#### 3.3.1. Hamiltonian systems with two degrees of freedom

Consider generalized Hamiltonian-Mathieu system with two degrees of freedom

with Hamiltonian $$

The system of Eqs. (37) contains additional composed $$ in the fourth equation of the conservative four-dimensional generalized Mathieu system of Eqs. (36). In this case extended dissipative system can have a kind of

Let's consider a case $$ at which the cycle $$ $$ of Hamiltonian system of Eqs. (37) is an elliptic cycle at enough small$$. At $$period doubling bifurcation of the elliptic cycle occurs giving rise to various cascades of period doubling bifurcations and subharmonic cascades of bifurcations, generating infinitely folded heteroclinic separatrix manifolds both in extended dissipative system of Eqs. (38) and in Hamiltonian system of Eqs. (37) when$$. Development and complication of infinitely folded heteroclinic separatrix zigzag in dissipative extended system of Eqs. (38) at $$ accompanied a stretching of its accordion on all phase space of conservative system of Eqs. (37) at reduction of values of parameter $$ is shown in Fig. 19.

In conclusion of this item note that the FSM scenario of transition to chaos takes place also in classical Henon-Heiles system with Hamiltonian $$

and in Yang-Mills-Higgs system (Magnitskii, 2008b; Magnitskii, 2009) with two degrees of freedom and with Hamiltonian$$.

#### 3.3.2. Hamiltonian systems with two and a half degrees of freedom

It is considered to be in modern literature that in case of systems with one and a half and two degrees of freedom, conservation of energy limits divergence of trajectories along all power surface, and in case of systems with two and a half and more degrees of freedom trajectories form in phase space uniform everywhere dense network named by Arnold web. Trajectories thus, as it is considered, for large enough time cover all power surface of system, approaching as much as close to its any point.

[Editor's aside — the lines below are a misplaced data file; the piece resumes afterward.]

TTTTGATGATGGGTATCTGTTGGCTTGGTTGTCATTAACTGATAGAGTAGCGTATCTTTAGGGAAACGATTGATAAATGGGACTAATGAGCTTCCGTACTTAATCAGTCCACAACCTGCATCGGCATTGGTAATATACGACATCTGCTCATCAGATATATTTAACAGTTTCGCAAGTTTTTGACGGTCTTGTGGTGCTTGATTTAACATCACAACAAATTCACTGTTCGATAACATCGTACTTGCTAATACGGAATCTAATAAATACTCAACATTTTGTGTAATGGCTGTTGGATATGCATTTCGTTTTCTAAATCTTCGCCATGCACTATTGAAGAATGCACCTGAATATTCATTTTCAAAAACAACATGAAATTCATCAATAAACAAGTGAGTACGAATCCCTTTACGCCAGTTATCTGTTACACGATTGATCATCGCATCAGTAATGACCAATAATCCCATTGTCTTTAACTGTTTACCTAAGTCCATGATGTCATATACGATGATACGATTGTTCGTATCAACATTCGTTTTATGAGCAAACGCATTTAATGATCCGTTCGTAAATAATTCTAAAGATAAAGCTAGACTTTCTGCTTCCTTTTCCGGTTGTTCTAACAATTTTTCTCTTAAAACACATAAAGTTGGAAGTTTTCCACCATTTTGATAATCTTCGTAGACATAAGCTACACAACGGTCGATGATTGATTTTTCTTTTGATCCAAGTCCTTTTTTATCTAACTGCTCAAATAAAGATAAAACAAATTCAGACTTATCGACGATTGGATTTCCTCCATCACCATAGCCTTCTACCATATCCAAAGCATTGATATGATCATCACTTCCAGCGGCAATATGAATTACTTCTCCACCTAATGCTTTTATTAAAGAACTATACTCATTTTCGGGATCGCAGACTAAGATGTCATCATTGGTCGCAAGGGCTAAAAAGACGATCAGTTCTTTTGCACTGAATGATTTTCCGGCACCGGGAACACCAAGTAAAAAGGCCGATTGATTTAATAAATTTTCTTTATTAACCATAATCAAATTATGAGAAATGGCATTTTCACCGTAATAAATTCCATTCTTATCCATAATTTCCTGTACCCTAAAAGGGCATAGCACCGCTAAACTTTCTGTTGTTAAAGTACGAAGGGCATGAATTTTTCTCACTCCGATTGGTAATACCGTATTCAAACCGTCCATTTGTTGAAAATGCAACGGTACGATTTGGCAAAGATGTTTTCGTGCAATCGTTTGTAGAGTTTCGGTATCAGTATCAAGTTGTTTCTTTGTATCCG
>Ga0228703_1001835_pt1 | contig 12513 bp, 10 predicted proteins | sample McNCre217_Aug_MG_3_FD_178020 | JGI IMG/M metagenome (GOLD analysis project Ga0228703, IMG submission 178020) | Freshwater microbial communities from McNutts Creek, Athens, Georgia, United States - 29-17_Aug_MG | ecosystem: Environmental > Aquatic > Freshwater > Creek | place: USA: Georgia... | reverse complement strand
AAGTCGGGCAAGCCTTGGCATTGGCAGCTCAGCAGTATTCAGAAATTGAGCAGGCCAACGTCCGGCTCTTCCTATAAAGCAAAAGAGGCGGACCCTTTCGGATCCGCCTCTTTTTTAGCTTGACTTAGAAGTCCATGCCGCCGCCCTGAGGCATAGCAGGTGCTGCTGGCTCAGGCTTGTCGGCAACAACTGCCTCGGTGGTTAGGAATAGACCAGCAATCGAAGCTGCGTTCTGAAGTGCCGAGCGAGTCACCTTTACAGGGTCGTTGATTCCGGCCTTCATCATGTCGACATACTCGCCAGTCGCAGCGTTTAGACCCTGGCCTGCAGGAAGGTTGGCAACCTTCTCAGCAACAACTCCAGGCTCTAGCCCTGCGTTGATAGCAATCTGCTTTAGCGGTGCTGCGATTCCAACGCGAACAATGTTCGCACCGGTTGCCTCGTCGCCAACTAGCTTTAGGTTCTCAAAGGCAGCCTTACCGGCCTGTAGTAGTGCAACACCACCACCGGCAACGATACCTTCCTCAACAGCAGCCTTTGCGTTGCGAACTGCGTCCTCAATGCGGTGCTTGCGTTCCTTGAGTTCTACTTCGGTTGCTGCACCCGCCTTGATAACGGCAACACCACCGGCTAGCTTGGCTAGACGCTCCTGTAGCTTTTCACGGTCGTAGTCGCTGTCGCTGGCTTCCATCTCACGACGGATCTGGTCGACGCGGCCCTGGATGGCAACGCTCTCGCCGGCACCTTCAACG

About inadequacy of the first part of this statement to the real situation all considered above examples of Hamiltonian systems with one and a half and two degrees of freedom testify. It follows from the established fact that chaotic dynamics in conservative systems is not consequence of tori resonances in nonperturbed systems, but is consequence of infinite cascades of bifurcations of births of new elliptic and hyperbolic cycles, not being cycles of nonperturbed systems. Thus the accordion of heteroclinic separatrix zigzag can be stretched on all phase space of perturbed conservative system (on all power surface), and this process is not connected in any way with tori of nonperturbed system.

Let's show now that the second part of the above mentioned statement does not correspond also to the real situation, and that in Hamiltonian systems with two and a half degrees of freedom trajectories are not obliged to cover all power surface even at the large perturbations. Thus, areas with regular, local chaotic and global chaotic dynamics can exist simultaneously on power surface of such systems even at large values of perturbation parameter.

Let's consider the system consisting from two nonlinear oscillators with weak periodic nonlinear connection. Hamiltonian of this system looks like

Hamiltonian (39) generates so called Hamiltonian system with two and a half degrees of freedom, i.e. four-dimensional system of ordinary differential equations with periodic coefficients

Having designated $$ we shall receive from the system of Eqs. (40) the conservative six-dimensional autonomous system of ordinary differential equations

with the condition$$,$$. In this case extended dissipative system can have a kind of

It is easy to see, that solutions of conservative system of Eqs. (41) with initial conditions $$ are solutions of four-dimensional conservative system

The right part of last system coincides with the right part of the considered above conservative generalized Mathieu system of Eqs. (36) with$$. At large enough values of parameter $$ (for example,$$) conservative system of Eqs. (41) possesses chaotic dynamics even on solutions of system of Eqs. (43), as at reduction of values of parameter $$ the subharmonic cascade of bifurcations of stable cycles exists in dissipative system of Eqs. (42) giving rise complex heteroclinic separatrix manifolds in four-dimensional subspace of solutions of conservative system of Eqs. (41) being solutions of system of Eqs. (43). However, chaotic dynamics of solutions of system of Eqs. (41) is local even inside this four-dimensional subspace of solutions and is limited by area of regular movements on two-dimensional tori (see in Fig. 20a). At the same time for solutions, not satisfying conditions $$ or $$ conservative system of Eqs. (41) has areas of complex global chaotic dynamics and areas of regular movement on three-dimensional tori even at such large values of perturbation parameter (see in Fig. 20b).